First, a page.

THE RECKLESS ABANDON OF WILLIAM FRIEDKIN
April at the Trylon
Nicknamed Hurricane Billy for his filmmaking style and awful temper, Friedkin rose to prominence in the 1970s as one of the best of the New Hollywood directors. These four films, which are anything but formulaic, lack heroes and bear an understated visual style. They’re daring, gritty, and genuinely surprising. Promotional support for this series provided by Secrets of the City.
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Upcoming Films in this Series
(1977, DCP, 121m) w/Roy Scheider, Bruno Cremer, Francisco Rabal. Four desperate men agree to truck a load of unstable nitroglycerin over a rocky mountain road. The slightest bump could mean their deaths. Opening on the same day as Star Wars, Sorcerer flopped. But this remake of 1953’s The Wages of Fear is deliberately paced, tense as hell, and deserving of a bigger audience. SUN 7:30 MON/TUES 7:00 9:15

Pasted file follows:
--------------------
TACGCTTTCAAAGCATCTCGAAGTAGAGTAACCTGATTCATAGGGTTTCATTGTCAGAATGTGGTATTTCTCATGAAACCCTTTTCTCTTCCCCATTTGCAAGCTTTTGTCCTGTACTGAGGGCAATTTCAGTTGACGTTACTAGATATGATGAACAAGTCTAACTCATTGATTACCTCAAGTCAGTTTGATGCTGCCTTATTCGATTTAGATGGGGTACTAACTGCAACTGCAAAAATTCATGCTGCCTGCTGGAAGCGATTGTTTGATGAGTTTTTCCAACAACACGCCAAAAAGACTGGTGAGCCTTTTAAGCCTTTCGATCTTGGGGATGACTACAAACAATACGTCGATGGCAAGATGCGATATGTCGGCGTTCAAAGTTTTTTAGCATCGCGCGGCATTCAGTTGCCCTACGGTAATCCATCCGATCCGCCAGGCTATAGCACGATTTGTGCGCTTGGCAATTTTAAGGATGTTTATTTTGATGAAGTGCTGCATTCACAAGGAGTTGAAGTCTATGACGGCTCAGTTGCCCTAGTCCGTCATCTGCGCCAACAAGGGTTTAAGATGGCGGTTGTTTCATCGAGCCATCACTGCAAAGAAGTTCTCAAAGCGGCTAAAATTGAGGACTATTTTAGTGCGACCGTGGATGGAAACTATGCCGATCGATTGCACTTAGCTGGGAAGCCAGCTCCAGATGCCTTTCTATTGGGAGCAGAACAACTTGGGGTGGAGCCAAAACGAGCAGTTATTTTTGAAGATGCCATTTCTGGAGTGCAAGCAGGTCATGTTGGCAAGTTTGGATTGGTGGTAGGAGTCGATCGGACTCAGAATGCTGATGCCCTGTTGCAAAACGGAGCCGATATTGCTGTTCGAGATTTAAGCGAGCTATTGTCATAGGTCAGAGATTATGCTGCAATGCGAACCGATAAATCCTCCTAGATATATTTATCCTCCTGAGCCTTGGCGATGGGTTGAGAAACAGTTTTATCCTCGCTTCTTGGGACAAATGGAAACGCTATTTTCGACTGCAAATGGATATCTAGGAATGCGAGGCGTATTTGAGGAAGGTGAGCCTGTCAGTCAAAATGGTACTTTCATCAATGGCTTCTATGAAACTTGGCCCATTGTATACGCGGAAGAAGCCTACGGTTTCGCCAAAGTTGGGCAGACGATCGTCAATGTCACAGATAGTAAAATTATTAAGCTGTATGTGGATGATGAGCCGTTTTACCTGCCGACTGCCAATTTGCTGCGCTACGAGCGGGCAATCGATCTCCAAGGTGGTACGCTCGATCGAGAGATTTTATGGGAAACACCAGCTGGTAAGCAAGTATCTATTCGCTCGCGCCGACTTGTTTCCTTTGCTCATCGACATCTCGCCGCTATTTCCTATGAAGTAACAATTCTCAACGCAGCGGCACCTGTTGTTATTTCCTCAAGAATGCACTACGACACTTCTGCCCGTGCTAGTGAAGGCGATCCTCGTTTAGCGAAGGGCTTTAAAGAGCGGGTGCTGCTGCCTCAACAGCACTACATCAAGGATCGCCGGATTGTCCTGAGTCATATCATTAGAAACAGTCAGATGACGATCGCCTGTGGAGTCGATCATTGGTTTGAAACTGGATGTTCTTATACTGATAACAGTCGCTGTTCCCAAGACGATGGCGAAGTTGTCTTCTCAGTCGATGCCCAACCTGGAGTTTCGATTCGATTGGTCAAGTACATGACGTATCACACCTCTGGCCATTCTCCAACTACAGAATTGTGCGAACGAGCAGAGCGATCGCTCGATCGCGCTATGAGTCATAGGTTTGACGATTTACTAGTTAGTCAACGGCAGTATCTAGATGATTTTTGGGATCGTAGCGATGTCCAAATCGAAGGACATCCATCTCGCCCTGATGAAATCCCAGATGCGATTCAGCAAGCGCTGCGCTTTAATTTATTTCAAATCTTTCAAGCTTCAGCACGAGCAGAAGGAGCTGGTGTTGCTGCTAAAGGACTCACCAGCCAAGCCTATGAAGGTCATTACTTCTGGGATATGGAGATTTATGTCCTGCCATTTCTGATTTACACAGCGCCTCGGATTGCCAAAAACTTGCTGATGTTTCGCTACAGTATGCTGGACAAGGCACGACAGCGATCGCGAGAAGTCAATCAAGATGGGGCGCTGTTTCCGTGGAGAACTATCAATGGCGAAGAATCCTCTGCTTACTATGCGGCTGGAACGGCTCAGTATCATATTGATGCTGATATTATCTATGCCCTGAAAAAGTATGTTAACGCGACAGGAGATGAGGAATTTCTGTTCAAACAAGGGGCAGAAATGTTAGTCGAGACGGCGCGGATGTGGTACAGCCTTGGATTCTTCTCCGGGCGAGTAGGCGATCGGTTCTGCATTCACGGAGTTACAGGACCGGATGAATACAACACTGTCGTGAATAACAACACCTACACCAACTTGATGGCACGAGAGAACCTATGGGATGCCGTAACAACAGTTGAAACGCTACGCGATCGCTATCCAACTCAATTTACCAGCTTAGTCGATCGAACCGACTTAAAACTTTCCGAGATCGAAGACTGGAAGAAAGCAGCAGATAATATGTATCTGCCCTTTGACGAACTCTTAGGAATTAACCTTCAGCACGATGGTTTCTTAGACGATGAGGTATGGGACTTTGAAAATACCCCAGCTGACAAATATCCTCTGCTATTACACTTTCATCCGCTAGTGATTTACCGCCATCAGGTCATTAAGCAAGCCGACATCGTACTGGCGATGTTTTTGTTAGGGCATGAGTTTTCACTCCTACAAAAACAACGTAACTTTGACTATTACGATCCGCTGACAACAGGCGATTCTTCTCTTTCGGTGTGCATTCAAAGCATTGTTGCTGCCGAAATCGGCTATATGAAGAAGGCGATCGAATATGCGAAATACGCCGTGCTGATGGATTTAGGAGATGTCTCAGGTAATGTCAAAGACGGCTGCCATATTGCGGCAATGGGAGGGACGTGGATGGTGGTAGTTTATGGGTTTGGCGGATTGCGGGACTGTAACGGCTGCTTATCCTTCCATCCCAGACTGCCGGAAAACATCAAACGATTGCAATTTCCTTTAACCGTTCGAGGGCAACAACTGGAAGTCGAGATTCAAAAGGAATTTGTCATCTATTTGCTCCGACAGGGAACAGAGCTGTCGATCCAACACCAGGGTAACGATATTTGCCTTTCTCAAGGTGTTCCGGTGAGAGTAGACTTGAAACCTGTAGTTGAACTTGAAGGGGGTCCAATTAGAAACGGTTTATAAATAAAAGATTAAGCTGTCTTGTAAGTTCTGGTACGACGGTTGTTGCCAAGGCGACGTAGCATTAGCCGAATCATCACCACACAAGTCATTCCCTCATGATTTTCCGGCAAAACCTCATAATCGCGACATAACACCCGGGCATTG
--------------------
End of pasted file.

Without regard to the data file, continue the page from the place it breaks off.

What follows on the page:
(1980, 35mm, 102m) w/Al Pacino, Paul Sorvino, Karen Allen. Police detective Steve Burns (Pacino) goes undercover to hunt a serial killer who’s targeting gay men in New York’s S&M and leather scenes. This thriller, with its great punk rock score, was lambasted upon release but is finally getting another look. SUN 7:00 MON/TUES 7:00 9:00
(1985, 35mm, 116m) w/Willem Dafoe, William Petersen, Debra Feuer. After a Secret Service agent’s partner is murdered, he will stop at nothing to get revenge. To Live is Friedkin’s response to what he saw as the predictability of early 1980s films. It comes complete with an attempt to top his own car chase in The French Connection. SUN 7:30 MON/TUES 7:00 9:15